Pastor Steve Wilkins suggests three ways to find true friends. The first is that it requires earnest prayer. How often steve_wilkins07have men and women prayed that God would provide true friends? The answer may be very little. This happens because the Church has forgotten that God is concerned about our relationships. He is the ultimate community-builder and within that community He desires that Christians befriend one another for this is the way of the gospel. The gospel calls us to abandon selfishness and embrace death. For true friendship to exist sometimes one must die so another may live. We must be more interested in giving than in receiving.

Secondly, we find friends through Christian fellowship. The fellowship of the saints is the sweetest of all human fellowships. Christian fellowship is the music of the Psalmist who calls us not to walk in the way of sinners, but in the way of the righteous. Christian fellowship is the closest tangible view we will have of the eternal resurrected community of saints.

Thirdly, one must show himself friendly if he is to find a true friend. This is not to say that one type of personality is more prone to find true friendship, though those who are more outgoing may find greater ease and opportunities to find friends, but this does not negate the command that everyone, no matter what kind of personality is obliged to pursue friends. It is a holy pursuit. There is no magic in this process. The Christian must be aware that God designs us for godly relationships, so he must pray earnestly for a friend, he must be thoroughly invested in the labor of the Church in her worship and fellowship, and finally he must show himself to be friendly.

On Hospitality

The Church must stand in contrast to the ways of our present culture. If our culture preaches selfishness the Church must preach sacrifice. Our redemption in Christ Jesus is redemption into a new community; abandoning the way of evil doers and embracing the new life of the righteous. Paul’s words in Romans twelve reflect this idea. We are to be living sacrifices unto God, and consequently we become living sacrifices for others who have been redeemed by God. In Peter’s letter he addresses the fruit of the people of God. In chapter four, Peter adds the fruit of hospitality as a Christian’s joyful exercise.[7] When we consider the context of Peter’s letter, the reader becomes aware that Peter is writing to a persecuted Church. Wilkins adds: “The Worst thing a Christian can do during a persecution is to isolate himself from the rest of the body.”[8] It is in the worst of times when the Christian most needs his community. In the midst of these situations, the faith is tested and if we overcome the test by God’s grace, we will become stronger.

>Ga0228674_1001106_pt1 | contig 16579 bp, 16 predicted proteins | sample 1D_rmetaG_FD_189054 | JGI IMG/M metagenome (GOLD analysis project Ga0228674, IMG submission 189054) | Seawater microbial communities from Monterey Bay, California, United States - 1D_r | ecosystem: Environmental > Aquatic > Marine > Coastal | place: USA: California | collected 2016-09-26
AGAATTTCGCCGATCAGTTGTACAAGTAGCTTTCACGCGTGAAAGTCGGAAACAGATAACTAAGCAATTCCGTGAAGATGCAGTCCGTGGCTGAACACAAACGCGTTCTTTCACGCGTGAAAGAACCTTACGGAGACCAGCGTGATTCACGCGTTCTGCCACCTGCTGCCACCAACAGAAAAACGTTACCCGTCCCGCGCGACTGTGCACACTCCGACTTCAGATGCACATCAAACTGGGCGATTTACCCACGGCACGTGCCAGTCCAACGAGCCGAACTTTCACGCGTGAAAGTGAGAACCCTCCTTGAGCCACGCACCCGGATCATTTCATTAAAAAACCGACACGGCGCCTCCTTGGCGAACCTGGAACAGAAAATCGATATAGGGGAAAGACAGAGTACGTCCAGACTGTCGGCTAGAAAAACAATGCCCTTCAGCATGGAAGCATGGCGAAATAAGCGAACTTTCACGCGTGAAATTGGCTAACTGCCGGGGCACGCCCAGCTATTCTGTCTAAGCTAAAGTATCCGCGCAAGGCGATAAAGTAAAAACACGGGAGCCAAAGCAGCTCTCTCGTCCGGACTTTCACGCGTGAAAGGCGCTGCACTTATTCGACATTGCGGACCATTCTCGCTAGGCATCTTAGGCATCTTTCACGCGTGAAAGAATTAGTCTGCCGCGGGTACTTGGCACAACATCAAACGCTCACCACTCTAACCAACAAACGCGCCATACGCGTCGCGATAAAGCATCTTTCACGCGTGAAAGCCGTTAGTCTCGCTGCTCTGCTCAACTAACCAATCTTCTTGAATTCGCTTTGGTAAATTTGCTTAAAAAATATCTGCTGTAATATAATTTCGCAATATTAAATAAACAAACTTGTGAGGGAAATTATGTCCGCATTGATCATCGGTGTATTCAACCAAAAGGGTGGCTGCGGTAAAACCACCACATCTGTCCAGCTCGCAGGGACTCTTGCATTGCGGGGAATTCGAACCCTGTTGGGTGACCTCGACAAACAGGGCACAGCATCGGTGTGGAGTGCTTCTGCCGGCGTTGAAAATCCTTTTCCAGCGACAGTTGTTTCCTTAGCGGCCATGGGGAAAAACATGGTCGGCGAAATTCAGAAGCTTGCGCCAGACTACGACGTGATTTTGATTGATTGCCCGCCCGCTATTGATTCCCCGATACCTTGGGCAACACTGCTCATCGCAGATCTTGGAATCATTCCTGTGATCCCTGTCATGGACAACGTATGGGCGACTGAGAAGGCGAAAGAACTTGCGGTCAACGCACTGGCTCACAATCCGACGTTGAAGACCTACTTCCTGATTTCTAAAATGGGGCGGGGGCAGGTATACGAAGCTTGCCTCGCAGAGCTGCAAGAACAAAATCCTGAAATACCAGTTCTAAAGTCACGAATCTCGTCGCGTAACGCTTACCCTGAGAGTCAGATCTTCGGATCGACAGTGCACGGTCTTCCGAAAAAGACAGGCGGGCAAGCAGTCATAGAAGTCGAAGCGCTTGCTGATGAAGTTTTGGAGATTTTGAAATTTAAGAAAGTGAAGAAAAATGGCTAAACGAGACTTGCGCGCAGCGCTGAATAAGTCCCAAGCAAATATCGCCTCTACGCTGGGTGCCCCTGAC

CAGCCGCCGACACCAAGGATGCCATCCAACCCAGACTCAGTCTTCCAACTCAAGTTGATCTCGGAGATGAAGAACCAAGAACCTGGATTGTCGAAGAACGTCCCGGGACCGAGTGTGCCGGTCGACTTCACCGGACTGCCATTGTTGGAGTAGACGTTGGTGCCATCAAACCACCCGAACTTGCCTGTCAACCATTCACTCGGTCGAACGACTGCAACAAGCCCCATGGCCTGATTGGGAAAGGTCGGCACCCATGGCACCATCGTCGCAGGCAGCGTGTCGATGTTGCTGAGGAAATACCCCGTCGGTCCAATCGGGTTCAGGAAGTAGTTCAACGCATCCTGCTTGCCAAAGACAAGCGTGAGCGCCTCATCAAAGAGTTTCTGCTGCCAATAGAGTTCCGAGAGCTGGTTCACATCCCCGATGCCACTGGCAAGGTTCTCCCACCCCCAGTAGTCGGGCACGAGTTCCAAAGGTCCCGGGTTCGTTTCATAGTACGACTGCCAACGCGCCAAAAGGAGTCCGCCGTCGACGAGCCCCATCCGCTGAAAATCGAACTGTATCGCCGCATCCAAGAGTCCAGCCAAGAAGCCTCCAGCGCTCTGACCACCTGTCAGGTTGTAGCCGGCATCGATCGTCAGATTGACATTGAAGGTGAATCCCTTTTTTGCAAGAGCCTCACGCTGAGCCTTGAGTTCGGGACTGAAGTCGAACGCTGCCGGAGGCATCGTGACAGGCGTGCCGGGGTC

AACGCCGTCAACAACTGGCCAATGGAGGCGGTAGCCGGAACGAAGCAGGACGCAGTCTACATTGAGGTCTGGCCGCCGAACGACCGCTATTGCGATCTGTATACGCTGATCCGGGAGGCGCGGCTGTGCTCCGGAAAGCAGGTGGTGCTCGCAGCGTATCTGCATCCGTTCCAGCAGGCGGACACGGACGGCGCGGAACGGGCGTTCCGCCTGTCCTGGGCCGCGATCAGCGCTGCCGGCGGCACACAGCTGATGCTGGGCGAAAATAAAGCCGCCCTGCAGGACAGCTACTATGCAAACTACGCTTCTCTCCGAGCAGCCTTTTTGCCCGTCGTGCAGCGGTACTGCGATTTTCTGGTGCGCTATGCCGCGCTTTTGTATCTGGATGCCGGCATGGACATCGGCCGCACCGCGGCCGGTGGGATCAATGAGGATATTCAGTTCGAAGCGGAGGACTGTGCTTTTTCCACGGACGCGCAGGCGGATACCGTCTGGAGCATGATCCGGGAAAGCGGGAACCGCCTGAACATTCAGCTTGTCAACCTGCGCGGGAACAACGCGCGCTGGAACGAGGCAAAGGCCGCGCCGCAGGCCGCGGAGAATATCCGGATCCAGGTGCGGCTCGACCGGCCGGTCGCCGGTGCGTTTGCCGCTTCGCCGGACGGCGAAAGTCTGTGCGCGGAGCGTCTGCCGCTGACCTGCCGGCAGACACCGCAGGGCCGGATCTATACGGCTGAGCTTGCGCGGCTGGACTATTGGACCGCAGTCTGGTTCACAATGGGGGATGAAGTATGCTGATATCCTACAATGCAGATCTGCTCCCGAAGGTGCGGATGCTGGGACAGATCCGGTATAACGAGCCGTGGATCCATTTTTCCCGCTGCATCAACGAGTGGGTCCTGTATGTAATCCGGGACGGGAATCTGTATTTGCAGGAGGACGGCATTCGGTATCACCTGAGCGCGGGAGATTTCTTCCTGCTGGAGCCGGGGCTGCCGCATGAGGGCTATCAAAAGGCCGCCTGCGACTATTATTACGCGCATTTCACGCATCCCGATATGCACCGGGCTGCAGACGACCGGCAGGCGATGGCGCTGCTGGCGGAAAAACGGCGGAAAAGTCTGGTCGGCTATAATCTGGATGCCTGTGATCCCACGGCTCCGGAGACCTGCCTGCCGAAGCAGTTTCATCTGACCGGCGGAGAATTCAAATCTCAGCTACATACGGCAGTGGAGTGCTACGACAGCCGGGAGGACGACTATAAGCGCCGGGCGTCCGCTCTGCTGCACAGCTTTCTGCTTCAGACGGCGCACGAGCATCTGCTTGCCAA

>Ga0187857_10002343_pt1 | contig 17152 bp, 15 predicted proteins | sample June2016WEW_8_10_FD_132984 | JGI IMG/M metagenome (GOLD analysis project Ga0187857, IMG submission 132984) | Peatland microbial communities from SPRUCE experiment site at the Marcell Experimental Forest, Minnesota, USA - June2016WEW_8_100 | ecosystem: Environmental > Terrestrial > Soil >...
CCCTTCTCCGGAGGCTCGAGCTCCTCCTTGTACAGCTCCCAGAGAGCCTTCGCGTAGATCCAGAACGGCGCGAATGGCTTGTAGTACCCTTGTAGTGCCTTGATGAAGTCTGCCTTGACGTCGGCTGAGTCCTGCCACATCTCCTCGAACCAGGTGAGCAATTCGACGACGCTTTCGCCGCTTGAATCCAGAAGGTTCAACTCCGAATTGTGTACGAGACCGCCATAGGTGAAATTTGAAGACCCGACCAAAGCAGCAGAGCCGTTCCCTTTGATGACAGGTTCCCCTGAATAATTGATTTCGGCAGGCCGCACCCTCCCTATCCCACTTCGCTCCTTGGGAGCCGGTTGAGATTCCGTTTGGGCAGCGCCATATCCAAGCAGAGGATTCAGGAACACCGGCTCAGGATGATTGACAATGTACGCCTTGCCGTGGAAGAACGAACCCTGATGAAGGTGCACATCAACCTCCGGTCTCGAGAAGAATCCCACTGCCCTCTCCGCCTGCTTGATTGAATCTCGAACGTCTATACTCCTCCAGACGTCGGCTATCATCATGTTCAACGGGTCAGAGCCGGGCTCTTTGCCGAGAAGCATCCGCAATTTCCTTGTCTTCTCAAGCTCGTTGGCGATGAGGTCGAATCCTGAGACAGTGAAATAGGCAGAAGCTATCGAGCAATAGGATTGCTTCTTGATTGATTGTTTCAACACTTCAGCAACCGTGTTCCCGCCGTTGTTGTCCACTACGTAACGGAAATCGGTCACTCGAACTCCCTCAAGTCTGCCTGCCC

In the Scriptures, God condemns nations for not being hospitable and He praises His covenant people for being hospitable. God is the great host of the nations. Acts tells us that the very place where we should live is determined by God. God chooses our homes, our parents, and our friends. Hospitality is rooted in the grace of God who brought strangers into His own household. Thus we are called to live out our faiths knowing that God has already prepared a banquet in the presence of our enemies.  While the enemies of God feast in unclean sacrifices, we feast in the perfect sacrifice of Christ. By dying for us, He provided feasting for His people. We are to take this example and live a life of hospitality.